Tag Archives: L.A.

March links: Carol M White PEP is out, Unmarried Moms, Emulate Carmelo Anthony, BTOP Money Wasted, Screwed UP FHA Rules and More

* An old grant friend returns: The Carol M. White Physical Education Proposal has been released, with 95 grants available up to $750,000.

* Carmelo Anthony Is a Hero of Philanthropy More Athletes Should Emulate.

* “The New Unmarried Moms: We’ve reduced teen pregnancy, but now childbearing outside wedlock is exploding among 20-somethings,” which is interesting but ignores some of the really powerful social factors at work.

* Broadband Technology Opportunities Program (BTOP) money wasted in West Virginia; Cisco conspires to steal money, succeeds. The Hacker News discussion is also worth reading, especially the top comment.

* “How short-sighted FHA rules enforced housing segregation and inequality: How Good Principles Can Make Bad Rules.”

* “Michigan is going to take over Detroit.” Oddly enough, we’ve never had a client in Detroit. Who wants to be the first? We’ll provide a 25% Detroit-Economic-Collapse Discount to the first Detroit nonprofit that calls, assuming there are any left.

* “Nurses dodge bullets to provide care.” (Maybe.)

* Here’s a hilariously bad sentence from the Department of Transportation’s Small Business Transportation Resource Center Program RFP:

OSDBU will enter into Cooperative Agreements with these organizations to provide outreach to the small business community in their designated region and provide financial and technical assistance, business training programs, business assessment, management training, counseling, marketing and outreach, and the dissemination of information, to encourage and assist small businesses to become better prepared to compete for, obtain, and manage DOT funded transportation-related contracts and subcontracts at the federal, state and local levels.

I’m exhausted by reading all the clauses; it’s like trying to read 19th Century German philosophy. I tried to increase the sentence’s resemblance to native English for newsletter subscribers: “Grants to provide outreach to small business community, along with financial / technical assistance, business training programs, business assessment, management training, counseling, marketing, and outreach, so small businesses are prepared for DOT-funded, transportation-related contracts.” Those of you who do not think I was somewhat successful are welcome to undertake this exercise on your own.

* From the Department of Confusion Department, or, rather, the Strategies Targeting Characteristics Common to Female Ex-Offenders program: “Services to be funded will be targeted to female ex-offenders, but must also be open to eligible male ex-offenders.” This contradicts the title of the program and the purpose of the project and is fairly par for the RFP course.

* Don’t subsidize parking. This should be obvious.

* Has L.A. fallen behind? (Hat tip Marginal Revolution). To me, the car-centric culture and traffic are the worst parts, and I don’t see those improving without some combination of removing or raising urban height limits.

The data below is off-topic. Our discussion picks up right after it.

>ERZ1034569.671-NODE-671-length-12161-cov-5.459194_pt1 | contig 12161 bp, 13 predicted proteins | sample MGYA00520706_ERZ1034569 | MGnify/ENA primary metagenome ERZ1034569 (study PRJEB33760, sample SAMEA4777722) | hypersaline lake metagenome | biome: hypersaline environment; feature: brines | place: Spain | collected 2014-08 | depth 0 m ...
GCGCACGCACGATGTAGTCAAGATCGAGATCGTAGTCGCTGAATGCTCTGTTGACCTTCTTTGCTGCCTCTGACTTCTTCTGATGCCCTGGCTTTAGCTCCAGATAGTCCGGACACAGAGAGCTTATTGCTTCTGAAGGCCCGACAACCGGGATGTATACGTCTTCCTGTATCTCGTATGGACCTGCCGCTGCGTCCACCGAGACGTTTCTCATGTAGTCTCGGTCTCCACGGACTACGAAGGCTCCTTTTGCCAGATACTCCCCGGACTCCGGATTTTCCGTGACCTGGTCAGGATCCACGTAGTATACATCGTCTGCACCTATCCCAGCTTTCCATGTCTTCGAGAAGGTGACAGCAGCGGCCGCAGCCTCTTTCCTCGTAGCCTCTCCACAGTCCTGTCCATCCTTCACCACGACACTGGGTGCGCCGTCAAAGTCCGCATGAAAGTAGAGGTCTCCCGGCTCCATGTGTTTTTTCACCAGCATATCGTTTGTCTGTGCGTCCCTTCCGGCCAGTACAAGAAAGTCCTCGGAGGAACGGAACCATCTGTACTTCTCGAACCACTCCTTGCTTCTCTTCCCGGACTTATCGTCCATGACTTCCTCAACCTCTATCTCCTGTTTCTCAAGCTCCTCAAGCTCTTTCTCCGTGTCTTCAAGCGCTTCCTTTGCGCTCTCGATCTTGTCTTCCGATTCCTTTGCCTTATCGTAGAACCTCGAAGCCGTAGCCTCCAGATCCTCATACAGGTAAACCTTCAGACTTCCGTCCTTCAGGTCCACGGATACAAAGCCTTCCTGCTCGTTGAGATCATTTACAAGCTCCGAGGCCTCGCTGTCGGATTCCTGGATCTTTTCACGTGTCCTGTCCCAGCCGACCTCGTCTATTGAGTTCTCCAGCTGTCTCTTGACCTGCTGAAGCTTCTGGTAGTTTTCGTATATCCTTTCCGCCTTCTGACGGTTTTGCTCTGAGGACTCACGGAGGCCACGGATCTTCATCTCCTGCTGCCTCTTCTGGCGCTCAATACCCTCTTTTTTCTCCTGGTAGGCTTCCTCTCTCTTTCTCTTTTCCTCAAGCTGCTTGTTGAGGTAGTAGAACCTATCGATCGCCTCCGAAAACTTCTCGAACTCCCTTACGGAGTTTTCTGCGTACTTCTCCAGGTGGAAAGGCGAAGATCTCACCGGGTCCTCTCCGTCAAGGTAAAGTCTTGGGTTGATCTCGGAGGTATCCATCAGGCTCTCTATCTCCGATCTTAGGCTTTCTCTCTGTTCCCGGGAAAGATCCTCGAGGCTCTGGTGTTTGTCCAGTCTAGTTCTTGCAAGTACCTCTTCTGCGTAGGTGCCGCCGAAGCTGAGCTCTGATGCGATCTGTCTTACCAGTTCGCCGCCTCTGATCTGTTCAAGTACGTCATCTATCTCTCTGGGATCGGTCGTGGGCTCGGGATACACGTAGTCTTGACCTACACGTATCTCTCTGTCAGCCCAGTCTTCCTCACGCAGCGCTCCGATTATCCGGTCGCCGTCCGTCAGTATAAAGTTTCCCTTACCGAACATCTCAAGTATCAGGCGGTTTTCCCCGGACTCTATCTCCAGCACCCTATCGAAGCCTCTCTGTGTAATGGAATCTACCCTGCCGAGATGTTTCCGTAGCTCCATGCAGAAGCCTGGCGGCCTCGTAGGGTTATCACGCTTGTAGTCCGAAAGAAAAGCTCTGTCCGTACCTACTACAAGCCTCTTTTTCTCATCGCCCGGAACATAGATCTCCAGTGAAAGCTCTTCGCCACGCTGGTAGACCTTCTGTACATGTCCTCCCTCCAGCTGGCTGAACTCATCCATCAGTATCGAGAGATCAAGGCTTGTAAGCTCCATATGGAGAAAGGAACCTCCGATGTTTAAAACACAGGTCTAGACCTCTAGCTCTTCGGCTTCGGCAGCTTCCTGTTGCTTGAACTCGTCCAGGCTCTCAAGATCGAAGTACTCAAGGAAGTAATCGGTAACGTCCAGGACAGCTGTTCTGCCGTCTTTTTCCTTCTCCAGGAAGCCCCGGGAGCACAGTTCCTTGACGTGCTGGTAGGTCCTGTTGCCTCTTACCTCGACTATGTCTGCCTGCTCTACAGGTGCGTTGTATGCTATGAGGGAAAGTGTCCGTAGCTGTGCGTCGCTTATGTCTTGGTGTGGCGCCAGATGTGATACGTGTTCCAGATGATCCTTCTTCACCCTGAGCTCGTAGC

* The ten-year hoodie on Kickstarter; I “backed” the Flint and Tinder underwear project and though the outcome was okay, it was not exceptional.

* The case for a true Mac Pro successor. We were dedicated tower users until alternatives became fast and the Mac Pro became a terrible value.

* How New York Could [and should] Get More Affordable Housing. The way to affordable housing is simple, direct, obvious, and widely ignored, chiefly by people who do not appear to understand supply and demand or basic economics.

* “One in three counties are dying,” because their original reason for existing—chiefly farming—has gone away.

Why Did the City of Los Angeles Really Lose Out on Stimulus Money?

I find it grimly hilarious, in a Catch-22 way, the City of Los Angeles’ City Controller, Wendy Greuel, realized that a “lack of oversight” cost the City an estimated $125,000,000 in stimulus money because the City failed to pursue all the funding it was eligible to receive.

This isn’t a surprise to Seliger + Associates, as we’re on the pre-approved grant writing vendor list for the City and didn’t receive any calls or RFPs from the City inquiring if we had the capacity to prepare one or more grant applications, as we have in the past. And if we had, this is the daunting gantlet we would have faced before writing a single word in the grant proposal:

  • the City has separate pre-approved lists for almost every City department;
  • apparently none are in a database easily accessed by departments that need grant writing assistance;
  • just because you have been approved by one department of the City, does not mean that you will not have to prepare and submit, almost, if not exactly the same paperwork for each and every department you want to work for.

If you bill by the hour, you could go out of business just preparing paperwork.

Then, if you’re chosen to bid on the specific job, you have to again fill out the same/similar paperwork again to turn in with your bid documents.
These problems, combined with the incompetence or laziness cited in the article, are the real reason the City lost out on more than $125,000,000 in stimulus funds. The City hasn’t realized that every check has a cost.

Nonprofits, however, can learn something important from this: pursue every opportunity you can. Be nimble, like a small business, instead of sclerotic, like the City of Los Angeles.